In a number of cases, farmers and/or landowners opposed providing allotments to laborers, even from a narrow conception of financial self-interest in reducing the rates, or only changed their opposition after having seen the advantages due to others who persisted in providing them despite their criticism. From the rural elite's standpoint, the problem with allotments was that they partially reversed what enclosure and the decline of service had wrought: total wage dependency, as (reluctantly) supplemented by parish relief and private charity. This overriding goal must be either abandoned, or at least attenuated, when allotments are introduced, because they provide the laborers with some direct access to the means of production, instead of working for somebody else who owned or leased it, who paid them only for the tasks they performed while on it. One lawyer and landowner in Essex leased allotments while facing the opposition of neighboring farmers. While one reason given was because the laborers would scour the roads for manure to place on their allotments, he felt they were opposed also because it made the laborers too independent of them. In one case in Yorkshire when unusually large allotments were given, of one acre to two and a half, the farmers were very unhappy because the laborers excessively cultivated their plots, and so withdrew much more from the local labor market. In St. Giles, Wiltshire, the farmers refused to regularly employ any man who had an allotment. Somerville said this was because the farmers wanted the laborers instantly available at all times: "He calls the men when he choose in the morning, keeps them to any hour at night, detains them always late, but especially at those seasons of the year, spring and harvest, when the allotments would most require their attention." Farmers were still complaining against allotments late in the century. Indeed, allotment advocates sometimes said the pieces of land should be kept deliberately small so that the laborers stayed in the local labor market, looking upon their patch of land as a supplement to family finances, not its main support. When once one badly managed farm was split up into allotments, these were kept very small--about one-fourth of an acre each--to keep the recipients from becoming small farmers who avoided wage work, and from wasting time from going to town to market what they raised. In a number of cases, while the farmers and landowners had initially been opposed to granting allotments in their local parishes, after someone among their number stuck out their neck to get the ball rolling, they found a number of advantages to the system, and so changed their minds.522
Miscellaneous Ways Allotments Were Used to Benefit the Rural Elite
Since providing allotments so strongly clashed with the rural ruling class's overall approach for controlling the laborers by proletarianizing them, the system largely only made headway based how it reduced rates, curbed the amount of crime, and appealed to the paternalistic ethos of some landowners. Even when patches of land had been leased to the laborers, landowners strived to ensure they could not get any more land and become petty farmers. Arch criticized this policy in his 1886 maiden speech in parliament:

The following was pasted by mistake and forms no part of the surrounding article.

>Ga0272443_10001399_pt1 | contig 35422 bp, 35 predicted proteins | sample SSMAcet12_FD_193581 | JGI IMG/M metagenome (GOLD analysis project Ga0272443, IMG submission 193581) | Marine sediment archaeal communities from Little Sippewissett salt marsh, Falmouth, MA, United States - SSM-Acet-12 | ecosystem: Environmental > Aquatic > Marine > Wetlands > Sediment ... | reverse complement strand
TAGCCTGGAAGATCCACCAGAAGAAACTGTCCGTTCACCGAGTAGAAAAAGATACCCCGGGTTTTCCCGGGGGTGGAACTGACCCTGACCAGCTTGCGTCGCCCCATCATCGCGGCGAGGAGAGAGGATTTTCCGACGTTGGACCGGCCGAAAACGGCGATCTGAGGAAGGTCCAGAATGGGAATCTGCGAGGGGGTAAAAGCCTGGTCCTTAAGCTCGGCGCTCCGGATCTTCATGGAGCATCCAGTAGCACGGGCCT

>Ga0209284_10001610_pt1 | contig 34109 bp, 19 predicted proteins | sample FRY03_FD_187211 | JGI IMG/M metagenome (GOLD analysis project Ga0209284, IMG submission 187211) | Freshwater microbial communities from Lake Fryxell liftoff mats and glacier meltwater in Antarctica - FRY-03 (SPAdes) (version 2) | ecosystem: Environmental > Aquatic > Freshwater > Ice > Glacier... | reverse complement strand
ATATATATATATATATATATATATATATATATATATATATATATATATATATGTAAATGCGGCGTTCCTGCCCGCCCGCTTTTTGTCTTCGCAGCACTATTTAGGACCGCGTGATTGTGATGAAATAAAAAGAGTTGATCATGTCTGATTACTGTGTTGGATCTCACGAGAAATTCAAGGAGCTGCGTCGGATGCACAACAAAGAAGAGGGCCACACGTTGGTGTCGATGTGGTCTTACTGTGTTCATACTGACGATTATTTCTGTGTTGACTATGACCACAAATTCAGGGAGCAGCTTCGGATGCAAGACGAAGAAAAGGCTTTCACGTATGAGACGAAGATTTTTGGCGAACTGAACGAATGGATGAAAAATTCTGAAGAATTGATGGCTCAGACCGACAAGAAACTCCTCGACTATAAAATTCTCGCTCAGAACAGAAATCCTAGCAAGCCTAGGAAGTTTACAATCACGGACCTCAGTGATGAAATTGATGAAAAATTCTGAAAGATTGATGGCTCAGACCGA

If I have energy, tact, and skill, by which I could cultivate my acre or two, and buy my cow into the bargain, I do not see any just reason why my energies should be crippled and my forces held back, and why I should be content as an agricultural labourer with a rood of ground and my nose to the grindstone all the days of my life.
Destroying the old social mobility among the laborers that a village commons provided seemed part of the landowners and farmers' agenda (though perhaps not intentionally), because when Hodge farmed his own land he was not available to cultivate someone else's. In many cases though certainly not all, the laborers were also charged a higher per acre cost for their allotments than farmers with land of similar quality. Arch knew of many cases of this, commenting generally that: "Now five shillings for twenty perches equals two pounds per acre, and yet a farmer on the other side of the hedge will get his for twenty-five shillings." Interestingly, he implicitly conceded the landlords found it was more costly to administer many small tenancies than two or three big ones, as he went on: "If the landlord can afford to let allotmentland at twenty-five shillings per acre to the farmer, he can surely let the labourer have it at, say, thirty shillings."523 In many cases landlords charged what the market would bear over and above the extra administrative costs and risks, knowing the laborers were desperate enough for the land in question. One witness for the 1843 Commission knew of cases where laborers were hurt by being charged a very high rack rent of up to eight pounds per acre due to the high demand. Jeffries knew of this practice, though in a less extreme form, since "the cottagers could pay a rent for an acre which, in the aggregate, was three times that given by the ordinary farmer." Even the highly praised and philanthropic clergyman of St. Giles, Wiltshire, Mr. Moore, charged twelve shillings per half-acre, while the farmers were charged four or five shillings less. The laborers also suffered from having little security of tenure for their plots of land, like many farmers. Arch said his father had his allotment changed four times during his lifetime, because after the laborers had improved a particularly poor piece of land up to good condition, the field was then let to a farmer. The laborers with allotments suffered in a somewhat more extreme form all the problems Caird, Arch, and Somerville repeatedly describe concerning the ill-effects caused by the insecurity of land tenure for farmers on English agriculture. When one landowner withdrew allotments in Sharpenhoe, Bedfordshire in order to punish those who joined Arch's union in the 1870s, his act illustrated the political/economic power his class had when tenure was withdrawable at whim.524 So while allotments undeniably were a boon to the laborers, the good they did was attenuated by the firm desire of the farmers and landowners to keep the farmworkers in the local labor market by deliberately keeping the pieces of land let so small they had to remain a supplement to the farmworkers' income, often charging them a disproportionately high rent for the privilege, and by making their use of it conditional upon continued good behavior as judged by their social superiors.